TEL AVIV (Reuters) - Israeli police emergency lines lit up on Thursday after warplanes roared over the Tel Aviv coast, dropping anti-missile flares and performing aerobatics at a time of tension along the border with Syria.
It was just a rehearsal - practice flights are held every year - for the Israeli Air Force’s annual Independence Day national flypast on April 19, but no prior announcement was made.
“Many calls were received from worried citizens about noise from a squadron of planes in the Tel Aviv area,” police said in statement. “We would like to make clear they were training for the Independence Day aerial display. There’s no emergency.”
The military later issued a statement apologising for the scare and it listed locations and times of further rehearsals over the next few days ahead of the annual display, when onlookers will cram the Tel Aviv beachfront.
Under clear skies over Tel Aviv’s Mediterranean beach, two F-15 jets manoeuvred through a series of sharp turns, climbs and dives in what appeared to be a mock dogfight as the sound of their engines crackled through the streets.
On Wednesday, U.S. President Donald Trump warned Russia of imminent military action in Syria over a suspected poison gas attack, and Israel held top-level security consultations over concerns it might be a target for Syrian or Iranian retaliation.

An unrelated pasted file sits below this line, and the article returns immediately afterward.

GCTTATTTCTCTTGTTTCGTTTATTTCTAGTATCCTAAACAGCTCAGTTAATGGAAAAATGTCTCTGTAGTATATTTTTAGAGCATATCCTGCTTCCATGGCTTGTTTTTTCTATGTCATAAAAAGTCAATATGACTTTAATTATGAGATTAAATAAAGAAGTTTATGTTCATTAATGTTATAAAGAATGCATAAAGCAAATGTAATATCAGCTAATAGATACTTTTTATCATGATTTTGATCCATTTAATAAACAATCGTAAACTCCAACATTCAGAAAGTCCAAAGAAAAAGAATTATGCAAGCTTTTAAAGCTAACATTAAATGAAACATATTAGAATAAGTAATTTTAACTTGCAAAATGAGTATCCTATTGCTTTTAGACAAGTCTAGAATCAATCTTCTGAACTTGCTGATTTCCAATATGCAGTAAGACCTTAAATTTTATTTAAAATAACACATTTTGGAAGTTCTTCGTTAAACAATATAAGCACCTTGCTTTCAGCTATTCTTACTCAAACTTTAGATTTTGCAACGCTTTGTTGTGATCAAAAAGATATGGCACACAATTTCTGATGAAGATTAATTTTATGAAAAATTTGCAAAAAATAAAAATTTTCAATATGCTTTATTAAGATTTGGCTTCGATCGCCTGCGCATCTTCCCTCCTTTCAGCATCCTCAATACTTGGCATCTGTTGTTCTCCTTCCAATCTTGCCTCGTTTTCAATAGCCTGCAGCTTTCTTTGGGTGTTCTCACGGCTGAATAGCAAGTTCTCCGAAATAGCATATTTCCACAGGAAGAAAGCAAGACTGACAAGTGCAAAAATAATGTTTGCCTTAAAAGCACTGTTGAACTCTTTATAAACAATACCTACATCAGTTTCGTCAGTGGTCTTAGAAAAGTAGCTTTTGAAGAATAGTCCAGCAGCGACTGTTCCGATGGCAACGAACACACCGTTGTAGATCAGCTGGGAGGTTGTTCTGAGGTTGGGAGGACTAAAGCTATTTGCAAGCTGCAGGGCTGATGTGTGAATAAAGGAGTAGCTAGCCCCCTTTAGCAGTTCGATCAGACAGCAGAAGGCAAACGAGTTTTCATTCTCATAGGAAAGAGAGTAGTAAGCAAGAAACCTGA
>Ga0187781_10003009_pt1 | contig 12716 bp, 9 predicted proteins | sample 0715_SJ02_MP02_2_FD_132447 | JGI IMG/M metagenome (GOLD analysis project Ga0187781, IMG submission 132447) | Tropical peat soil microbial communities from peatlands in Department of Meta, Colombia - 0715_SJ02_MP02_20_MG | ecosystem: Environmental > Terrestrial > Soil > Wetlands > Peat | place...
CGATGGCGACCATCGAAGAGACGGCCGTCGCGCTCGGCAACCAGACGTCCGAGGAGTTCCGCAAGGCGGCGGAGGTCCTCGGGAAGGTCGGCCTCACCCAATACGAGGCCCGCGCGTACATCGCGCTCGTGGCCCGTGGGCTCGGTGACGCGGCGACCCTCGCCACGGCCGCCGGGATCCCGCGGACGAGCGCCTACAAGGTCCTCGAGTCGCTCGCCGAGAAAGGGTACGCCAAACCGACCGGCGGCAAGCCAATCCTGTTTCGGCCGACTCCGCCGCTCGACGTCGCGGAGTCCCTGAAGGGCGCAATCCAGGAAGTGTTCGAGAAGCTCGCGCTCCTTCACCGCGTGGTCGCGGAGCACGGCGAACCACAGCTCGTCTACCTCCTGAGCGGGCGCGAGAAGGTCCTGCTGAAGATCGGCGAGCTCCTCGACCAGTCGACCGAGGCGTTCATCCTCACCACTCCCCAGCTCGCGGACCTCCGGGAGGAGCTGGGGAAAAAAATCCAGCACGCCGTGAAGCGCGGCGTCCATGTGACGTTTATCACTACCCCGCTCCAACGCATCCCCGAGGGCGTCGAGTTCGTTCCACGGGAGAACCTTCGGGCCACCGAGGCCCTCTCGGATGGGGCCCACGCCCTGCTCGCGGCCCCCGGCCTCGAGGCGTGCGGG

Trump said on Thursday that a possible strike against Syria “could be very soon or not so soon at all”.
Despite the tensions, the commander of Israel’s armed forces, Lieutenant-General Gadi Eizenkot, flew to Poland on Thursday morning to take part in Holocaust Remembrance Day events.
The Israeli military tweeted a video of him boarding a plane but did not immediately say when he was scheduled to return. A source in the delegation told Reuters, however, that Eizenkot would be back by nightfall.
In Israel, sirens blared for two minutes during the morning to mark the remembrance day, bringing traffic to a standstill as motorists and pedestrians stood to honour the six million Jews killed in the Nazi Holocaust.
Civil defence authorities issued the customary notice beforehand that in the event of a real emergency, the sirens would sound in a rising and falling, rather than a constant, tone.
Writing by Jeffrey Heller; editing by David Stamp